We’re a sucker for an immigrant story. We can’t think of a movie about immigrants we don’t love. We’re probably the only person who thought The Namesake was the best movie of 2006. We’re also a Bruce Springsteen fan. So we feel like director Gurinder Chadha made the new movie Blinded By the Light specifically for us. And given its low box office receipts that apparently is the case. There are not enough Springsteen fans and unfortunately not enough immigrant fans to financially sustain such a movie. But never confuse popularity with quality. Blinded By the Light, although corny in spots, wonderfully tells the classic immigrant tale of trying to fit in while being discriminated against, the beauty of discovering music and the importance of dreaming. Perhaps paradoxically for a film that wears its heart on its sleeves, many of the main characters are more complicated than one would expect, neither merely good or bad but deeply human. So as we thank Chadha for making a movie for us, we direct you to China’s messy apartment, produce a list of the most spied upon cities, and act surprised on which country is number one in Scrabble. It is this week’s International Need to Know, refusing to meet with Indonesian leaders until they agree to sell us Bali.
BLINDED BY THE LIGHT – Official International Trailer
Without further ado, here’s what you need to know.
China’s Messy Apartment
Many years ago when we first moved into our own place sans roommates for the first time, we discovered something. It wasn’t just our roommates who forgot to take out the garbage, wipe down the kitchen counters or clean up after themselves. It was us. We were the guilty party!—at least in part. We thought of this listening to people blame China’s slowing economy on the trade war. As we have noted before, China is not returning to high single digit/double digit GDP growth, and this is mainly due to demographic trends. China’s working age population has already peaked and will fall by 100 million people over the next 20 years. That’s a large reason for China’s slowing GDP the last five years. But even in the last year, it is unlikely the trade war is causing the current slow down. U.S. trade has not fallen overall, it’s just shifted some out of China. On the other hand, China’s overall trade has fallen. In looking at China’s economic condition, the one current driver increasing is investment in the real estate sector. As you see in the graph below, investments in infrastructure and equipment are way down. China’s economy is slowing but it’s not due to the trade war. And also remember, absent catastrophe, even a slower growing China is still hugely important. That’s the other mistake people make. Yes, China won’t be growing as fast but they will still be hugely important in the world.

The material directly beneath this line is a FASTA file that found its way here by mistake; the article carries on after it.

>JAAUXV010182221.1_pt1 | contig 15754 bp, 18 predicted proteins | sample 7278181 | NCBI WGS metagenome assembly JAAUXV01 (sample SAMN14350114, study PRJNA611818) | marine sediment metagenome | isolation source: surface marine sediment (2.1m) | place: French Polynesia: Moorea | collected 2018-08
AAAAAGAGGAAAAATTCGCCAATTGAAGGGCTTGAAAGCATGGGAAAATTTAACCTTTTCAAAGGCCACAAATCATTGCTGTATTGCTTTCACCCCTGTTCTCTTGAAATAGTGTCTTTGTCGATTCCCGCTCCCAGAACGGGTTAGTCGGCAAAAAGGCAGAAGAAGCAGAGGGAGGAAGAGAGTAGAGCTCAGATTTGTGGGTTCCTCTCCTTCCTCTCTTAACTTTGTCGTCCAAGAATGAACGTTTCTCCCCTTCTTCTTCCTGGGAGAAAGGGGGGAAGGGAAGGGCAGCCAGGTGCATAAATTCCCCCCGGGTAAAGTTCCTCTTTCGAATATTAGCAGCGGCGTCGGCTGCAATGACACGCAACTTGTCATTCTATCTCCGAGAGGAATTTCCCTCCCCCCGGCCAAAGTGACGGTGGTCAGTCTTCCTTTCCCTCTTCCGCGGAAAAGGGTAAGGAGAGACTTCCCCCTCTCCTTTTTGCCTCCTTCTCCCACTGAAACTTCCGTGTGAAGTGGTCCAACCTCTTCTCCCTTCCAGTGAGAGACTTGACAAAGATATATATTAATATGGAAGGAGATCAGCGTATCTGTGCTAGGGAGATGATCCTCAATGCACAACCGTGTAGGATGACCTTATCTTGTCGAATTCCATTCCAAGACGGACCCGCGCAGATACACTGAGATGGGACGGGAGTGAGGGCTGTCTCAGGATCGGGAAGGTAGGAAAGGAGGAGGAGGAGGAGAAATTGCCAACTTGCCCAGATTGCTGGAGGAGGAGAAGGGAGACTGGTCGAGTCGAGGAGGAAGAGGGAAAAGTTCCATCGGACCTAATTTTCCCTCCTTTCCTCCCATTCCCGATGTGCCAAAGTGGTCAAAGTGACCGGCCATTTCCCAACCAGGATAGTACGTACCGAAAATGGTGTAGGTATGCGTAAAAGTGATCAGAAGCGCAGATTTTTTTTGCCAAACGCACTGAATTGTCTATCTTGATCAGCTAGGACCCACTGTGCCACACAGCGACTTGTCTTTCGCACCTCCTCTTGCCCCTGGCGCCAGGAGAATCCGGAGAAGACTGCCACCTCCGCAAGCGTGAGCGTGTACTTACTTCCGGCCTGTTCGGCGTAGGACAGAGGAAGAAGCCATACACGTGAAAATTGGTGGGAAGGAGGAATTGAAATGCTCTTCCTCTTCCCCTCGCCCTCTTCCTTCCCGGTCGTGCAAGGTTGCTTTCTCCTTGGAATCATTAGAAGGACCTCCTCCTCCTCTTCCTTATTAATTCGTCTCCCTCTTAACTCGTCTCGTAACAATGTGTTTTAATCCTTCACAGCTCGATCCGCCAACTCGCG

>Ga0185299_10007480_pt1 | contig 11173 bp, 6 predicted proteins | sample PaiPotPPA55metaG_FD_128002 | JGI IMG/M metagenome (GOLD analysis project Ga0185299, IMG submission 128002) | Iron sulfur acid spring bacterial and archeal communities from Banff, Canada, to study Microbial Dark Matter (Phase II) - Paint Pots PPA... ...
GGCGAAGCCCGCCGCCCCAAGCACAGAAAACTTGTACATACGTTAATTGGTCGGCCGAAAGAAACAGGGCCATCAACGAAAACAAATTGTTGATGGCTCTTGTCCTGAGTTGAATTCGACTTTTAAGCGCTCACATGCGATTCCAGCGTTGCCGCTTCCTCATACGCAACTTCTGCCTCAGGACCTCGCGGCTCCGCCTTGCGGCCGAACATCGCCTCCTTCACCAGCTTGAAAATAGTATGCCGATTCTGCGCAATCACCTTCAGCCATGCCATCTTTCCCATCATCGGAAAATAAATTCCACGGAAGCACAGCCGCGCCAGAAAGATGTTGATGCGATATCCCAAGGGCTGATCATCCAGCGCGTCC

Eyes On Our Prize
You ever get the feeling someone is watching you? Well, nowadays, they probably are thanks to surveillance technology. Comparitech recently set out to determine which are the most surveilled cities in the world. They did this by “collating a number of data resources and reports, including government reports and police websites, to get some idea of the number of CCTV cameras in use in 120 major cities across the globe.” Comparitech focused “primarily on public CCTV—cameras used by government entities such as law enforcement.” So what did they find? Not surprisingly, eight out of the 10 most surveilled cities in the world are in China with Chongqing, Shenzhen and Shanghai ranked first, second and third. You’ll guess one of the only two non-Chinese cities in the top ten: London. But, I bet you had no idea Atlanta is the 10th-most surveilled city in the world. Interestingly for those that somehow think surveillance and giving up our privacy and rights makes us safer, Comparitech found “little correlation between the number of public CCTV cameras and crime or safety.
The World’s Top Scrabble Country
We’ve probably played Scrabble only twice in our lives. So when we picture Scrabble players in our mind we see older women librarians’ friendly faces furrowed in concentration. Like most pre-conceived notions, ours is utterly wrong as we learned this week when reading that Nigeria is the Scrabble capital of the world. “The country is top-ranked in the world.” They are Scrabble mad in Nigeria and not just the librarians as this description of a recent tournament in Lagos testifies, “At one table sat Wellington Jighere, the 2015 World English Language Scrabble Players Association Champion, known for his quiet demeanor, fedoras, and Cheshire cat–like grin. At another, Olawale Fashina, nicknamed the Champion of Ten Continents, who won the African title, the Nigerian title, and the British title in the span of seven years — a rarity in the game — prepared to play. Bukunmi Afolayan, a Scrabble coach for Ogun state and one of the best female players in the league, sat nearby. Then there was Enoch Nwali, a university student studying human kinetics and health education, who at 22 is the youngest Nigerian in the masters category.” Our stereotypes of Scrabble players is matched by most people’s errant stereotypes of Africa in general, where a lot more is happening than people realize.